Beisen’s Travel Album (米僊漫遊画乘)

By Tim Yap Fuan


Kubota Beisen (1852-1906), born to an innkeeper, had a knack for drawing from a young age. Despite his father’s hopes for him to take over the inn, Beisen pursued his artistic passion. Initially discouraged by his father, who even tossed his art materials into a river, Beisen was allowed to pursue his artistic inclinations when his health began to decline.

At the age of 16, Beisen started learning from Kyoto painter Suzuki Hyakunen and later formed a close bond with Kono Bairei. Although he received guidance from these artists, Beisen is often regarded as mostly self-taught, known for his distinctive blend of Japanese style with Western influences.

Supporting himself through designs for export, Beisen gained recognition as an artist and joined the Kyoto Prefectural Art School in 1878. In 1886, he co-founded the Kyoto Young Painters Study Group with Bairei.

Beisen’s artistic journey took him to France in 1889, where he earned a gold medal at the Paris Exposition – a well-deserved recognition of his talent and standing as an artist. The creative outcome of this journey in which he stopped at places like Shanghai, Hong Kong, Annam (now Vietnam) and Singapore was a two-volume work, Beisen’s Travel Album published in the same year. Despite spending only 8½ hours in Singapore, Beisen produced nine double-page and three single-page drawings, showing places like High Street, Pulau Brani, Telok Ayer, and the Botanic Gardens as well as depictions of various plants and animals. Through his woodblock prints, Beisen offered a detailed snapshot of the city at the close of the nineteenth century. Below, you’ll find a more in-depth description of some of his prints depicting Singapore:

Steam tram amidst the hustle and bustle of High Street

The steam tram service in High Street, Singapore, was introduced on 1 January 1886. This service marked the beginning of tram transportation in Singapore. Operated by the Tanjong Pagar Dock Company, the steam tram provided a mode of transportation in the area. Besien observed in his notes that the service operated at 15-minute intervals. The service was eventually replaced by electric trams in 1905 operated by the Singapore Electric Tramways Company. However, the tram service was discontinued in 1927 and replaced by buses as the primary mode of public transportation in Singapore.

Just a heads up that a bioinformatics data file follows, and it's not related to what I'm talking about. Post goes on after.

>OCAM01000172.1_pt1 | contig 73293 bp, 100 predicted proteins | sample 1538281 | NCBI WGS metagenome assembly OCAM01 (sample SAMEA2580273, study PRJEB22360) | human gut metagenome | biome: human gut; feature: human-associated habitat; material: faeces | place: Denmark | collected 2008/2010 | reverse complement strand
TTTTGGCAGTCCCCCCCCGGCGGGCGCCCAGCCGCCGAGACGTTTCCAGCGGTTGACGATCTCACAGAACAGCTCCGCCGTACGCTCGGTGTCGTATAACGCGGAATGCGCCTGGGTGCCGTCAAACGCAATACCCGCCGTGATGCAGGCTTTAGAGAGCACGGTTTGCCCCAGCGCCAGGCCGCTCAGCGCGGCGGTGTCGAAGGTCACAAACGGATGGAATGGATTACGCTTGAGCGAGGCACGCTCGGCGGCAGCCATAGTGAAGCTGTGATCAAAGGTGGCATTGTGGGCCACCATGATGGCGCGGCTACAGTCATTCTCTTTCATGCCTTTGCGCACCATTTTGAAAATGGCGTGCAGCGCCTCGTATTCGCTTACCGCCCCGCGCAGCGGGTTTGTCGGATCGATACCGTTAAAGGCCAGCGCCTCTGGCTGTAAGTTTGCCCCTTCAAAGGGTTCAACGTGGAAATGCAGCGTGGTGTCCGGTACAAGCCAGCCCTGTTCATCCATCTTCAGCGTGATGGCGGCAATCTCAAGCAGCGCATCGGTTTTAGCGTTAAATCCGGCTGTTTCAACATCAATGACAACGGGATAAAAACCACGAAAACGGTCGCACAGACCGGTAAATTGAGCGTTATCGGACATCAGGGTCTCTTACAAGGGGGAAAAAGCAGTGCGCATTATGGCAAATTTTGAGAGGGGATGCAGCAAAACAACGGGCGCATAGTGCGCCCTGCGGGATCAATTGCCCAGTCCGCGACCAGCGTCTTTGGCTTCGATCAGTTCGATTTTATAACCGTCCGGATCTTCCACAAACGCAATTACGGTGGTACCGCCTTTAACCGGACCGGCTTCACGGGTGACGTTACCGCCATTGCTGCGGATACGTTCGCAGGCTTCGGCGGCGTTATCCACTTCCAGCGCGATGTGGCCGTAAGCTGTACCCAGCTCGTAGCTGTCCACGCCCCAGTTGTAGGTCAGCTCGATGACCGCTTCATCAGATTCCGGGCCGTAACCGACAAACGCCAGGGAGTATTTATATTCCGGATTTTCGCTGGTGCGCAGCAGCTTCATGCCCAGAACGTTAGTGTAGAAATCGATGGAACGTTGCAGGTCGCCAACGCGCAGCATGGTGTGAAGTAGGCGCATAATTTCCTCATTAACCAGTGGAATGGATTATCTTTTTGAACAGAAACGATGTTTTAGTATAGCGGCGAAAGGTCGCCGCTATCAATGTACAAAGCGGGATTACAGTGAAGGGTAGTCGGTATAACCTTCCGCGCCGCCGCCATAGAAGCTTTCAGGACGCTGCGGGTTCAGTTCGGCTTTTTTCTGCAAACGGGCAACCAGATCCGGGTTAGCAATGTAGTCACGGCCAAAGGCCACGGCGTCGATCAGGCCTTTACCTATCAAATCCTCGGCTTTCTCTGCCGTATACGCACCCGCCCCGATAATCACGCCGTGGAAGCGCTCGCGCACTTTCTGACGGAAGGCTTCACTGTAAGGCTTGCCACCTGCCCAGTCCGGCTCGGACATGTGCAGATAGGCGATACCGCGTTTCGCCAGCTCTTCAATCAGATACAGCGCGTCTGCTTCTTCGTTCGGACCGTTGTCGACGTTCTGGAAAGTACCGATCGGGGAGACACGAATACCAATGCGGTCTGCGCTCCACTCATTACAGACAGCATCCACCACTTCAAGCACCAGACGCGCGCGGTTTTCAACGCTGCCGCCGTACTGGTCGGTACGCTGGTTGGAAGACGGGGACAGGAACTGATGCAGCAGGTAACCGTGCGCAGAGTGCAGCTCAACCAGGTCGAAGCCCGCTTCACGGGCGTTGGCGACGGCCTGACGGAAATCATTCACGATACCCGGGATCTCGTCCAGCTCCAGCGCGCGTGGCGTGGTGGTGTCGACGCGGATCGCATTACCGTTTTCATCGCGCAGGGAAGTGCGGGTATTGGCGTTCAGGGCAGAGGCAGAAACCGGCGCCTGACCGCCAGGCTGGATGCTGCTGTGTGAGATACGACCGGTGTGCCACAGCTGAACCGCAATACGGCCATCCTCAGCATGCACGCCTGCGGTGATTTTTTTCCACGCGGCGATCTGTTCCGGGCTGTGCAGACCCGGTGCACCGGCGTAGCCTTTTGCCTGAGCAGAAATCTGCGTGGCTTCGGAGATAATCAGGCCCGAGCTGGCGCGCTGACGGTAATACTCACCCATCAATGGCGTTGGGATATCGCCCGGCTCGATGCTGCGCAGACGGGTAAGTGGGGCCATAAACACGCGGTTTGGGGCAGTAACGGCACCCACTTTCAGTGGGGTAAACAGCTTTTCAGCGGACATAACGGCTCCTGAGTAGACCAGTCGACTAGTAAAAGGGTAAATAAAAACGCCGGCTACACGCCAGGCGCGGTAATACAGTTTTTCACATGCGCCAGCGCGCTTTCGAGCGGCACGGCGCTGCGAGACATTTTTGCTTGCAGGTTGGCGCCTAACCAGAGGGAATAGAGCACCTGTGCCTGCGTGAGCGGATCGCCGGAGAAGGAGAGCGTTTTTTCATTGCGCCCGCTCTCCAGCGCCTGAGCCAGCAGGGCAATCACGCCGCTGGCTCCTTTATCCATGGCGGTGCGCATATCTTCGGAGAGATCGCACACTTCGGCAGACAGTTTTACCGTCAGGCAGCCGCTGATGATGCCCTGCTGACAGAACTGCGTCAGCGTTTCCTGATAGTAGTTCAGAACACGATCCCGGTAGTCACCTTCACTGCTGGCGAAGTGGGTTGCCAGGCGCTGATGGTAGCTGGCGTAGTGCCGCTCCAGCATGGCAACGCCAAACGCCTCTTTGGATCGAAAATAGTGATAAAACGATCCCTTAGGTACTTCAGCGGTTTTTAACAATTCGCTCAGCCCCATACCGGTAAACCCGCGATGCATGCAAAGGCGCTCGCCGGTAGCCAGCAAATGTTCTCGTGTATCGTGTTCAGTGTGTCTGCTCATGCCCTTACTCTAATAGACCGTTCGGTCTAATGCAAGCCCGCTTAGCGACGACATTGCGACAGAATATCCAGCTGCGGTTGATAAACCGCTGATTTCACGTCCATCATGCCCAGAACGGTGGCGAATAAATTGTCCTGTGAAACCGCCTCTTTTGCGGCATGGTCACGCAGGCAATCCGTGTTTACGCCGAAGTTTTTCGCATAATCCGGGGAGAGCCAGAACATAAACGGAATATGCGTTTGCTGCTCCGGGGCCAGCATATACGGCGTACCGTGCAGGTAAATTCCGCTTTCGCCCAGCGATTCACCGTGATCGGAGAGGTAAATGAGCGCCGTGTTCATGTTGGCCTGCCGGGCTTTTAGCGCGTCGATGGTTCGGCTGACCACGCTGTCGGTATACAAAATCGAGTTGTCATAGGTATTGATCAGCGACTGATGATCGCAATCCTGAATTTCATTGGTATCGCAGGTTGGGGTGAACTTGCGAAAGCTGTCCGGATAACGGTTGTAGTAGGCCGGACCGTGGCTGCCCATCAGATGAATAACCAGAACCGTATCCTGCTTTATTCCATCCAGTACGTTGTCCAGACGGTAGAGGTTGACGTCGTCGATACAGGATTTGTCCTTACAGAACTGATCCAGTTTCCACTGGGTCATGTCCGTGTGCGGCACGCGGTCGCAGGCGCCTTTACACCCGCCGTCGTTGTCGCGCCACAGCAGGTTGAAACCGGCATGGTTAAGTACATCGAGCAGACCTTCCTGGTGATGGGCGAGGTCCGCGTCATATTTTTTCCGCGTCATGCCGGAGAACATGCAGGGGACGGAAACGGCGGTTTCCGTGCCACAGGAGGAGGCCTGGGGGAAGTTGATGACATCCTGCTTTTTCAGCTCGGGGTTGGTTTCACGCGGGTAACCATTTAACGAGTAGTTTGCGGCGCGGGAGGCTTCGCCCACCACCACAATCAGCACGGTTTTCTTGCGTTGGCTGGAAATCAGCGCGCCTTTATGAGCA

An unidentified mosque

This print beautifully depicts the vibrant atmosphere of a bustling street, framed by an unnamed mosque with architecture showcasing elements of the Indo-Saracenic style. This picturesque scene could easily be situated in Little India, with speculation that the mosque in focus might be the Abdul Gafoor Mosque.


Significantly, his depiction of a large sawfish is recognized as the earliest representation of the species in Singapore, attracting particular attention from biodiversity history researchers. An undersea telegraph cable between Penang and Singapore, which was laid in December 1870, ceased relaying messages in March 1871. The fault, discovered and repaired in June, was exceptionally peculiar — the damaged part appeared to have been bitten by a fish. Mr. Buckland, in possession of the damaged section, was thoroughly puzzled. During his museum rounds one day, he observed the beak or saw of a sawfish with intense interest, realizing that this was the creature responsible for the hole in the telegraph cable. Subsequent tests led him to the conclusion that a large sawfish had caused the damage. This captivating anecdote is recounted in Chambers’s Journal of Popular Literature, Science, and Arts, volume 52, page 804, 1875.

Botanic gardens

And my personal favourite: Beisen’s double-page print of the botanic gardens, bathed in an array of green hues, imparts a timeless beauty amid a tranquil and transparent stillness.

Upon his return, he co-founded the Kyoto Fine Art Association, worked as a newspaper artist in Tokyo, and attended the World’s Columbian Exhibition in Chicago in 1893.

Beisen’s influence reached beyond Japan, leaving an impression on American artists like Robert Henri and John Sloan during his visits to the United States. Henry P. Bowie, an American artist who studied under Beisen, praised him as one of Japan’s most popular and gifted artists.

In 1894, Beisen and his sons served as war correspondents and illustrators during the Japanese army’s conflict, producing illustrations that gained immense popularity. His return to Japan was marked by an exceptional honor: a summons by Emperor Meiji to draw pictures in his presence, a rare acknowledgment of an artist’s high standing in Japanese society.

Rare copies of the revered artist’s tourbook Beisen’s Travel Album are now in our collection, preserved in both physical and digitised format.

  1. Samantha Rin

    Such a lovely collection, thank you for sharing!

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